In the case of National Insurance Company Ltd. v. M/s. Hareshwar Enterprises (P) Ltd. & Ors, the Supreme Court has shed light upon the various aspects of the consumer disputes including Cause of Action, evidentiary value of the Surveyor Report. and Investigation Report. Here are some observations made by the bench of Justices Hemant Gupta and A. S. Bopanna.

Facts of the case

The appellant (insurer) was arrayed as a respondent in the complaint filed before the NCDRC by the insured. The plant and machinery in the factory owned by the insured were charged in favor of Maharashtra State Financial Corporation, while the stock in trade was hypothecated in favour of Thane Jan Sahakari Bank for discharge of loan obtained from them, and they were arrayed as parties to the proceedings. Through the impugned order, the NCDRC allowed the complaint in part and directed the insurer to pay the sum of Rs.79,34,703/- with interest at 12 % per annum, to be apportioned in favour of Maharashtra State Financial Corporation and the Thane Jan Sahakari Bank Limited.

The insurer contended that the proceedings before the NCDRC was not maintainable since the claim was filed beyond limitation. In this regard, the insurer referred to Section 24A of the Consumer Protection Act, 1986 which provides that the limitation to file the complaint is within two years from the date on which the cause of action has arisen. It was contended that the cause of action arose on the date the fire incident happened.

The Bench, after considering the steps taken by the insurer and the insured after the fire incident, held that the cause of action though arose for the first time when the fire incident happened, did not remain static and that fresh cause of action was created subsequently and that the matter kept oscillating. As such, the consideration of the complaint on merits by the NCDRC was justified.

Surveyor Report and Investigation Report

The counsel for the appellant contended that the NCDRC committed an error in relying on the surveyor report as sacrosanct without giving credence to the investigation report and relied on the decision in the case of New India Assurance Company Limited vs. Pradeep Kumar (2009) 7 SCC 787.

On this, the bench held, "In the said decision, it is no doubt held that though the assessment of loss by an approved surveyor is a prerequisite for payment or settlement of the claim, the surveyor report is not the last and final word. It is not that sacrosanct that it cannot be departed from and it is not conclusive. The approved surveyor's report may be the basis or foundation for settlement of a claim by the insurer in respect of loss suffered by insured but such report is neither binding upon the insurer nor insured. On the said proposition, we are certain that there can be no quarrel. The surveyor's report certainly can be taken note as a piece of evidence until more reliable evidence is brought on record to rebut the contents of the surveyor's report."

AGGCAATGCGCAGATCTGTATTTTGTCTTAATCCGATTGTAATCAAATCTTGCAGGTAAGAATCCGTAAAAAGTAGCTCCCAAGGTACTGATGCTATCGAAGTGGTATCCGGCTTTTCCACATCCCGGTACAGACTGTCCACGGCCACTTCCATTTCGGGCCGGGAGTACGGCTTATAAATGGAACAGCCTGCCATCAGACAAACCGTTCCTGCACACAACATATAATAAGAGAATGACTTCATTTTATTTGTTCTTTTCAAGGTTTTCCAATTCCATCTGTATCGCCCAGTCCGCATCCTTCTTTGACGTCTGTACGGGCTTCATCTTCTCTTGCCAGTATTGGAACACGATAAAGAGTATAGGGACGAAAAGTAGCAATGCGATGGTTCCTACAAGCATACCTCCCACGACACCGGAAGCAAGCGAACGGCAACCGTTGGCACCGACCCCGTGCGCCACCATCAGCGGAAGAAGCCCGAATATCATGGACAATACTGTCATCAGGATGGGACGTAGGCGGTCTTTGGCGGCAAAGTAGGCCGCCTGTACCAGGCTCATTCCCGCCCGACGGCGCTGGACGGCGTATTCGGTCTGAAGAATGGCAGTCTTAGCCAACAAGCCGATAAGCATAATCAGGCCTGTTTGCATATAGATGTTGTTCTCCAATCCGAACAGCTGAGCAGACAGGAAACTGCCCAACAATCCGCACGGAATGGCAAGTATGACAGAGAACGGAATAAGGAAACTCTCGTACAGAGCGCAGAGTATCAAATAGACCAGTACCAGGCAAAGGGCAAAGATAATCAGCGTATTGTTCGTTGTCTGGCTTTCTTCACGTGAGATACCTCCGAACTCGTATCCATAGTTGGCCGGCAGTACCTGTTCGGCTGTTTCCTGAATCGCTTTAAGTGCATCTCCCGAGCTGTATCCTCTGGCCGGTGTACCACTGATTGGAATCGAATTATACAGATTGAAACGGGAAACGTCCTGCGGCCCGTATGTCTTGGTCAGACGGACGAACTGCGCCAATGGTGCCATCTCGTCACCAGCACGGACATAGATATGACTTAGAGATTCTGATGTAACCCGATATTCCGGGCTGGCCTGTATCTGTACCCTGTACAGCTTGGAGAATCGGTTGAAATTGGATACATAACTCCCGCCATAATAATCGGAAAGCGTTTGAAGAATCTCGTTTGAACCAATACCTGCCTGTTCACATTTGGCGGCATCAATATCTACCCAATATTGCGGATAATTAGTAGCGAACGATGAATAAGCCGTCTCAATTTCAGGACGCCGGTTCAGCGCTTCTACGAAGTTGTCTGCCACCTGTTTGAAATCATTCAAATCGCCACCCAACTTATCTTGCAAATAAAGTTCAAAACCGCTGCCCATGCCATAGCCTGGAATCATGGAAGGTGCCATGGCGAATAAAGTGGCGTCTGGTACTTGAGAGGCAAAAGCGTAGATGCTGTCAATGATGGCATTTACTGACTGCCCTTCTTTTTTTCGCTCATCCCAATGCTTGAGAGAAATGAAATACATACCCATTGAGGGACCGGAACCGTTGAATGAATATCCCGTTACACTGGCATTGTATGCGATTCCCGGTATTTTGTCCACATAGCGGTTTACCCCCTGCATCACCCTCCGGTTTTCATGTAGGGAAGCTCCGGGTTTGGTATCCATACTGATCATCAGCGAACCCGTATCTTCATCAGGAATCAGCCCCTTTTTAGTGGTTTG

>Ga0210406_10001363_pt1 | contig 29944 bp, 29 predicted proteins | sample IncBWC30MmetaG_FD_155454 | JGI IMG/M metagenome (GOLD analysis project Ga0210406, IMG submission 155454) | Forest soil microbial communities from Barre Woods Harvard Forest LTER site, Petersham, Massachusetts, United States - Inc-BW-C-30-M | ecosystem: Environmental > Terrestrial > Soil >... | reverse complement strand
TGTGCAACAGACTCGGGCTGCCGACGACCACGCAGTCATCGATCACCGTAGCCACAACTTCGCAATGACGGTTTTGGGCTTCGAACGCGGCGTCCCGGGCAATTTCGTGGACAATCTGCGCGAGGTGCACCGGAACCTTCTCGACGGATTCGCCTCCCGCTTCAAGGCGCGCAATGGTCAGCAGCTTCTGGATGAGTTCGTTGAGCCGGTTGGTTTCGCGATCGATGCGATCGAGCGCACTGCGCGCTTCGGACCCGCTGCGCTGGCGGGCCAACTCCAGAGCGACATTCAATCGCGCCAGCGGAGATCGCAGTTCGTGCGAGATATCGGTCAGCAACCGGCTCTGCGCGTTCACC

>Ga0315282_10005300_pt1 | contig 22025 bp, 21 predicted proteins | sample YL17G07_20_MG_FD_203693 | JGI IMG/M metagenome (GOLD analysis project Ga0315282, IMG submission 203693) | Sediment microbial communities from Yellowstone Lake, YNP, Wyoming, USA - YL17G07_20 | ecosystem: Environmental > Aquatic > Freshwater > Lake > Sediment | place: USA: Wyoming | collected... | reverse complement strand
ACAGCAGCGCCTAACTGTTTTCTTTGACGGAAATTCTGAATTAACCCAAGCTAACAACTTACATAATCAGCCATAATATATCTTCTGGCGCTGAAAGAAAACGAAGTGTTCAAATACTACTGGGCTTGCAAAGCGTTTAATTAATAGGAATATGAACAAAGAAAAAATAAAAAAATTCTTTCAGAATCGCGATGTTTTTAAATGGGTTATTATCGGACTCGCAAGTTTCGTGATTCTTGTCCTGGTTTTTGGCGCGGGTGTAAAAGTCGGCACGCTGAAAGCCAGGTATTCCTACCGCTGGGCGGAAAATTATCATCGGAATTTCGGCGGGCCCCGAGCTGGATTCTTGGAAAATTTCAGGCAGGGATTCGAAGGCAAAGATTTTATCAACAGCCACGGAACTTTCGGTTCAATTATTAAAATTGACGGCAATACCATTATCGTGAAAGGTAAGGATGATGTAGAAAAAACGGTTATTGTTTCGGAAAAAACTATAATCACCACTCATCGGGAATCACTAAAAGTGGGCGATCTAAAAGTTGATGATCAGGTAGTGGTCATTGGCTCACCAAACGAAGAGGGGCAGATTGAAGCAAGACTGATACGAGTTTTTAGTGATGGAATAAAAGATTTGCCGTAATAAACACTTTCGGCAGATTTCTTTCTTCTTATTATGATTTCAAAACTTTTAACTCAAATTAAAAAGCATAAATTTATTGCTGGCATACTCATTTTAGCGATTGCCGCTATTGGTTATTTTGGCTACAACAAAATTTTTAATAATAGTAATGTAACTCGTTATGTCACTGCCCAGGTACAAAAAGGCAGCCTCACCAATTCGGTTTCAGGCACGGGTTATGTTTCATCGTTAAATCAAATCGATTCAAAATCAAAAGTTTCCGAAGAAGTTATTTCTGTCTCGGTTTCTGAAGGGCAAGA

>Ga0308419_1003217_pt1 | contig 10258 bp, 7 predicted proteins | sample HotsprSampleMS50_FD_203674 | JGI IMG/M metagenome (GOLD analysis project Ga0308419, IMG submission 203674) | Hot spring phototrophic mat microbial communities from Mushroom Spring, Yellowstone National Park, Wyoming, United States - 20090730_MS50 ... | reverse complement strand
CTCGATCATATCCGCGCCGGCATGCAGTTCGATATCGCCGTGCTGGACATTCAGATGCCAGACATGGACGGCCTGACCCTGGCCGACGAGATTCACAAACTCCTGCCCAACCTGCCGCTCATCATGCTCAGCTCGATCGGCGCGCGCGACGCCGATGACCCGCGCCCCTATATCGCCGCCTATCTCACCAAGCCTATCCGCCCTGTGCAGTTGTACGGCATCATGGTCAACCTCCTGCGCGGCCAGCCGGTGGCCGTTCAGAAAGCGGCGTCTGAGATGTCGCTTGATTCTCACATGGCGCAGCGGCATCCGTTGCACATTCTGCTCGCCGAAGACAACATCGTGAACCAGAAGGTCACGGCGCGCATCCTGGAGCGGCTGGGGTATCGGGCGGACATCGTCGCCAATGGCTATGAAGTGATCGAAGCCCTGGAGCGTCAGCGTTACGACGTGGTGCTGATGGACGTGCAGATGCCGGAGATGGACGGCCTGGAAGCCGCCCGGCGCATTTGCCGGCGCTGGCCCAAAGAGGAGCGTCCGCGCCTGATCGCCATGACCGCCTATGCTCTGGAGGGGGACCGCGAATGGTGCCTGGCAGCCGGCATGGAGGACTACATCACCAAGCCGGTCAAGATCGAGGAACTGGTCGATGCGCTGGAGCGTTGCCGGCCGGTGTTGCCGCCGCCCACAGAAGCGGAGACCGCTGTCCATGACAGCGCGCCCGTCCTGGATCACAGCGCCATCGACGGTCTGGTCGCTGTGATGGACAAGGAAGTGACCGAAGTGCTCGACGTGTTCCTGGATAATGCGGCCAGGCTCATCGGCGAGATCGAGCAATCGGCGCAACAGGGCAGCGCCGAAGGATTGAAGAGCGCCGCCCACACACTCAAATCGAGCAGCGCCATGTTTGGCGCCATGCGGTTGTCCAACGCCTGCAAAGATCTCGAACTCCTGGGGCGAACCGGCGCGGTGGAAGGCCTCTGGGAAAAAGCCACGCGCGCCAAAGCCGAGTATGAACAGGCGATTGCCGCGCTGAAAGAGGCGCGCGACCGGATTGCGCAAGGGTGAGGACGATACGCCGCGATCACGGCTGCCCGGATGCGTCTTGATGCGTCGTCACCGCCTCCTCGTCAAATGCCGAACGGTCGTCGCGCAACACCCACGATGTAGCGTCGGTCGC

The Bench further held that, "On the proposition of law that the surveyor's report cannot be considered as a sacrosanct document and that if there is any contrary evidence including investigation report, opportunity should be available to produce it as rebuttal material, we concur. However, the issue to be noted is as to whether the surveyor's report in the instant case adverts to the consideration of stock position in an appropriate manner and in that circumstance whether an investigation report which is based on investigation that was started belatedly should take the centre stage. The fact remains that the surveyors report is the basic document which has statutory recognition and can be made the basis if it inspires the confidence of the adjudicating forum and if such forum does not find the need to place reliance on any other material, in the facts and circumstance arising in the case."

The Bench found that in the facts of the case, the surveyor's report was submitted as the natural process and that the conclusion reached therein is more plausible and reliable rather than the investigation report. Hence, the Bench held that the reliance placed on the surveyor's report by the NCDRC without giving credence to the investigation report cannot be faulted.

The Court upheld the Judgment by the NCDRC and only modified the rate of interest from 12% to 9% to be given by the insurer.